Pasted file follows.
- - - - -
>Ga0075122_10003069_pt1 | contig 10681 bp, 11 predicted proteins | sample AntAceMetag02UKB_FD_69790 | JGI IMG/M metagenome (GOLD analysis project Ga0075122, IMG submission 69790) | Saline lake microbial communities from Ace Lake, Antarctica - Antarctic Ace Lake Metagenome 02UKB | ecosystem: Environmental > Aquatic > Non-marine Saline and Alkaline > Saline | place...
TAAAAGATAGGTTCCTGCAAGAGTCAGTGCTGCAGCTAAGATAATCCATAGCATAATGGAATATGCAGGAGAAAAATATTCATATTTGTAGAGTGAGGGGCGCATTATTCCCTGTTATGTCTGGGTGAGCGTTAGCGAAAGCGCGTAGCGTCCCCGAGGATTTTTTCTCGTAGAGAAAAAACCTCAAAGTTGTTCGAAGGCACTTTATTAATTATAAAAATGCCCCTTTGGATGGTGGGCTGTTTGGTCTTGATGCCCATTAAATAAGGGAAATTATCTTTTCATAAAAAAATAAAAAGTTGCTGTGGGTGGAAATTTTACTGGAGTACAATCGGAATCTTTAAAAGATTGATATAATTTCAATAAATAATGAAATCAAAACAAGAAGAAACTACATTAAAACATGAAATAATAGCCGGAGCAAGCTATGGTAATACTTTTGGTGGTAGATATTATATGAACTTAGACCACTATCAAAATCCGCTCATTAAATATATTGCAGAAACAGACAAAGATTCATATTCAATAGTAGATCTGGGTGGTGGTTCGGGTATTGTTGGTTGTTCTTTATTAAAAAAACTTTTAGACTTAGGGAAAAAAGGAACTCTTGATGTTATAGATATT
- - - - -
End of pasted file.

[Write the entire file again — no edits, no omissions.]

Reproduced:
>Ga0075122_10003069_pt1 | contig 10681 bp, 11 predicted proteins | sample AntAceMetag02UKB_FD_69790 | JGI IMG/M metagenome (GOLD analysis project Ga0075122, IMG submission 69790) | Saline lake microbial communities from Ace Lake, Antarctica - Antarctic Ace Lake Metagenome 02UKB | ecosystem: Environmental > Aquatic > Non-marine Saline and Alkaline > Saline | place...
TAAAAGATAGGTTCCTGCAAGAGTCAGTGCTGCAGCTAAGATAATCCATAGCATAATGGAATATGCAGGAGAAAAATATTCATATTTGTAGAGTGAGGGGCGCATTATTCCCTGTTATGTCTGGGTGAGCGTTAGCGAAAGCGCGTAGCGTCCCCGAGGATTTTTTCTCGTAGAGAAAAAACCTCAAAGTTGTTCGAAGGCACTTTATTAATTATAAAAATGCCCCTTTGGATGGTGGGCTGTTTGGTCTTGATGCCCATTAAATAAGGGAAATTATCTTTTCATAAAAAAATAAAAAGTTGCTGTGGGTGGAAATTTTACTGGAGTACAATCGGAATCTTTAAAAGATTGATATAATTTCAATAAATAATGAAATCAAAACAAGAAGAAACTACATTAAAACATGAAATAATAGCCGGAGCAAGCTATGGTAATACTTTTGGTGGTAGATATTATATGAACTTAGACCACTATCAAAATCCGCTCATTAAATATATTGCAGAAACAGACAAAGATTCATATTCAATAGTAGATCTGGGTGGTGGTTCGGGTATTGTTGGTTGTTCTTTATTAAAAAAACTTTTAGACTTAGGGAAAAAAGGAACTCTTGATGTTATAGATATT